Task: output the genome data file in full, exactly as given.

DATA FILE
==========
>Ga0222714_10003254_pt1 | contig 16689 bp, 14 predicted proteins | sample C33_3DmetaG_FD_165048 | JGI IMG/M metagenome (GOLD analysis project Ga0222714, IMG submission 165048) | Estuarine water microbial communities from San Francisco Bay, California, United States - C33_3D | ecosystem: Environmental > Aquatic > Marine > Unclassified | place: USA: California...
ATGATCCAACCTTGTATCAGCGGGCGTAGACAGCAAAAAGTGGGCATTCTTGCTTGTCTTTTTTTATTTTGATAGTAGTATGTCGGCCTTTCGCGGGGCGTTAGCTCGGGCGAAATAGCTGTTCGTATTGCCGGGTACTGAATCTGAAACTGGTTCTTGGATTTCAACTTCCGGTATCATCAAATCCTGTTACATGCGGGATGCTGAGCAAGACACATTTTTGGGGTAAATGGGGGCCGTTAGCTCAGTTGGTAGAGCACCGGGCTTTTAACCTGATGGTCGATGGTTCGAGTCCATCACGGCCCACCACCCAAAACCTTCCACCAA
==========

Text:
>Ga0222714_10003254_pt1 | contig 16689 bp, 14 predicted proteins | sample C33_3DmetaG_FD_165048 | JGI IMG/M metagenome (GOLD analysis project Ga0222714, IMG submission 165048) | Estuarine water microbial communities from San Francisco Bay, California, United States - C33_3D | ecosystem: Environmental > Aquatic > Marine > Unclassified | place: USA: California...
ATGATCCAACCTTGTATCAGCGGGCGTAGACAGCAAAAAGTGGGCATTCTTGCTTGTCTTTTTTTATTTTGATAGTAGTATGTCGGCCTTTCGCGGGGCGTTAGCTCGGGCGAAATAGCTGTTCGTATTGCCGGGTACTGAATCTGAAACTGGTTCTTGGATTTCAACTTCCGGTATCATCAAATCCTGTTACATGCGGGATGCTGAGCAAGACACATTTTTGGGGTAAATGGGGGCCGTTAGCTCAGTTGGTAGAGCACCGGGCTTTTAACCTGATGGTCGATGGTTCGAGTCCATCACGGCCCACCACCCAAAACCTTCCACCAA